It’s never easy to let someone go. Designing a suitable severance package helps facilitate communication on both ends. It can also prevent a dismissal from turning into a contentious and expensive legal dispute.
A severance package is the compensation that an employer provides to an employee who is laid off. Consider the six best ways when designing an employee severance package. So, let’s jump right into this insightful blog to grab the entire procedure.
Utilize Employment Contracts
Before an employee begins work, it is an excellent move to have them sign a personalized employment contract that specifies what they would be paid upon termination.
Get a lawyer to evaluate your contract templates regularly because the law is subject to change. So, with their assistance, you must draft carefully to safeguard your company’s interests.
Think About a Reasonable Notice
Employees without an employment contract may be eligible for “reasonable notice.” Reasonable notice is more lenient than provincial minimum guidelines and depends on the specific factors such as the employee’s years of service, position, and age at the time of termination.
Older workers and those with more years of service will often be eligible to a lengthier period of reasonable notice. A lawyer can provide a range based on similar circumstances and recommend multiple severance packages.
According to Gallagher Healy, “a judge may rule that the person is eligible to 6 months or 8 months. That way, you will be sure what you owe an employee.
Terminate Employee Due to a Reason
If you’re firing an employee “for cause” (for example, willful misbehavior, disobedience, or lack of duty), you may not need to pay that employee anything upon termination.
Be cautious that “just cause” is extremely challenging to prove. You need solid evidence of a long history of major performance issues that have been discussed with the employee. Also, the provision of warnings or a single serious event that causes a fundamental breakdown in the employment relationship is a must.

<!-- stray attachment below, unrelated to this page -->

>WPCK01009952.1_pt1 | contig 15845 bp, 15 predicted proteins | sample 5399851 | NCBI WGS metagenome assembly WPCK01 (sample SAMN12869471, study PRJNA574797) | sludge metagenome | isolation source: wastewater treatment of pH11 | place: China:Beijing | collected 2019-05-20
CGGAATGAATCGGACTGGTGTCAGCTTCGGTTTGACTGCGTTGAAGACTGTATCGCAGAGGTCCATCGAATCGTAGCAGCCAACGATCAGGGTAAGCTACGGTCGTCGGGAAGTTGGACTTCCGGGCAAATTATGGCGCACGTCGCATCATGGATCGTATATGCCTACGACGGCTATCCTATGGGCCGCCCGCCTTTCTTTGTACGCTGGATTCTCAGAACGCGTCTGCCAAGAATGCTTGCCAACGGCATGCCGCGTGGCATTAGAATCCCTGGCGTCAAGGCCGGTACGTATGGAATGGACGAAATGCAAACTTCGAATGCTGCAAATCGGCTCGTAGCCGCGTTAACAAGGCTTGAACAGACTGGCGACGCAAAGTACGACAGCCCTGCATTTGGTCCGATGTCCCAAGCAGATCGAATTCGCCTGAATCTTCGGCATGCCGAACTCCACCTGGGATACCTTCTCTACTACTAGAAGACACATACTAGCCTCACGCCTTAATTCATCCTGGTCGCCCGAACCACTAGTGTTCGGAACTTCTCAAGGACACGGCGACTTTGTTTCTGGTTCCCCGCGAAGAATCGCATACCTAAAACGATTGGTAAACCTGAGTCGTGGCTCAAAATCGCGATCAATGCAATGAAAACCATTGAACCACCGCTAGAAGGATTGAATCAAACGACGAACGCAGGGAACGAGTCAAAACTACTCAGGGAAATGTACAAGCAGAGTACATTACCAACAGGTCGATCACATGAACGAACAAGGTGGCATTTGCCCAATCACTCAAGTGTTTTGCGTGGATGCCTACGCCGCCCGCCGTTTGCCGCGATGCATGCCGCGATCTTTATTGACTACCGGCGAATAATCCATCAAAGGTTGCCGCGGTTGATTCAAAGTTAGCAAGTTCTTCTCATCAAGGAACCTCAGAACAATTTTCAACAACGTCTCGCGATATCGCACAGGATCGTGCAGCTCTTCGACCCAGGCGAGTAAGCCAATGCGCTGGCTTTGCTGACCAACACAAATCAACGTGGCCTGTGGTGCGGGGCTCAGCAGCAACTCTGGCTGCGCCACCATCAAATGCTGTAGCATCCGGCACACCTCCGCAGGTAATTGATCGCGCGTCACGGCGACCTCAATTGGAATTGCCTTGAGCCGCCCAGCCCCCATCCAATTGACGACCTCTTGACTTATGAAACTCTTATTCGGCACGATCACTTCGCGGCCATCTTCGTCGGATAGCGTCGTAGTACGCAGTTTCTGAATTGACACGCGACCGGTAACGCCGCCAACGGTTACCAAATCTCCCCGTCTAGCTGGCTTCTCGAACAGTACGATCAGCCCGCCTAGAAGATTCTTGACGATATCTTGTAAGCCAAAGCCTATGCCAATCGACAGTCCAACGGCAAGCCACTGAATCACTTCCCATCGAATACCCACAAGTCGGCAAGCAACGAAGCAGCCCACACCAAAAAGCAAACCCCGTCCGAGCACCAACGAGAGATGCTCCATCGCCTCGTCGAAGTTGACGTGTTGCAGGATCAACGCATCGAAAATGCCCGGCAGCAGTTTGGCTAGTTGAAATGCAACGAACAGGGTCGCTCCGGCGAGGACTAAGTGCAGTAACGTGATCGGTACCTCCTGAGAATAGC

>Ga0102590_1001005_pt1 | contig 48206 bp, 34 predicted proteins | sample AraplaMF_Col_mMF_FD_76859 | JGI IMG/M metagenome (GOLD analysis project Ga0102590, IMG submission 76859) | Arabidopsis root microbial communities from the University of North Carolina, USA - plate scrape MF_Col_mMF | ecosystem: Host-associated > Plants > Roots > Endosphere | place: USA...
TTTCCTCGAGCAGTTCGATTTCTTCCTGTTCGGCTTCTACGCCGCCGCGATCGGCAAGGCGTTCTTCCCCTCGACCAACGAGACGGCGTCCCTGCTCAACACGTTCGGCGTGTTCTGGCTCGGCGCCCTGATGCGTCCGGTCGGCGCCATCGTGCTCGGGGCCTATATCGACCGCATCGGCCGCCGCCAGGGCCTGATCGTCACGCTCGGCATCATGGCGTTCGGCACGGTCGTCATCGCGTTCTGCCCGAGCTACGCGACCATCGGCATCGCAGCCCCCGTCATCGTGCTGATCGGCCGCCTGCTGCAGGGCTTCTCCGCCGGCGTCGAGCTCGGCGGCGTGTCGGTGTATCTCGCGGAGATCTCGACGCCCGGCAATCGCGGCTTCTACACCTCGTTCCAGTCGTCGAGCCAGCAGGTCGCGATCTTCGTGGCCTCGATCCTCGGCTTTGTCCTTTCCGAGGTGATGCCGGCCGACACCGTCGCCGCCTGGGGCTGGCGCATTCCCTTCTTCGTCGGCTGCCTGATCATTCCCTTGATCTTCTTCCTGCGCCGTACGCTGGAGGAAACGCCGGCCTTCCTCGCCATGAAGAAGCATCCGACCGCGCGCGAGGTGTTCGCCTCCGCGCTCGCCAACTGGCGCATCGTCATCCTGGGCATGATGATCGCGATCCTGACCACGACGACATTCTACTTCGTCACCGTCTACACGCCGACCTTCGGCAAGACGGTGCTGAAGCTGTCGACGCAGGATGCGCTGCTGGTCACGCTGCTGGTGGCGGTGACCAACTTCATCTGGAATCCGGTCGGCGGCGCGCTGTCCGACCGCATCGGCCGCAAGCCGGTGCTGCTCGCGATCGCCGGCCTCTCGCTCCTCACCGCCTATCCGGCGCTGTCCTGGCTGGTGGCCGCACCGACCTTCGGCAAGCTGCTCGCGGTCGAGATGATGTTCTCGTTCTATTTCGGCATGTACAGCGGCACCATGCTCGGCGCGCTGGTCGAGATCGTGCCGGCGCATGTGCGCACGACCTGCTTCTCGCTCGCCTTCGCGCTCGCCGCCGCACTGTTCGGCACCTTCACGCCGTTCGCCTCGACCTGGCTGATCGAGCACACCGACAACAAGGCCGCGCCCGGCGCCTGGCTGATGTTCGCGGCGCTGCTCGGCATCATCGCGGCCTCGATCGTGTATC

Meet the Provincial Standards
If you are not terminating “for cause,” ensure that your severance payment meets the necessary employment standards in your province, territory, or federal jurisdiction (whichever applies).
Each jurisdiction has its own set of rules for how much early notice of termination you must provide to the employee, as well as other requirements.
Fill the pot with Other Perks
You might put extras in the severance package offer to make it more appealing to the employee and prevent them from suing. For instance, you can provide outplacement services to assist them in finding another job opportunity.
You can also give them time off so they can attend job interviews during the notice period. Additionally, providing a recommendation letter is usually an appreciable and positive gesture from your end.
Let Employee Sign a Release
You may be able to let the employee to sign a release of any claims pertaining to employment tenure for you. (You should speak with a lawyer regarding specifics.) You can feel more at ease with unresolved legal matters after signing a release.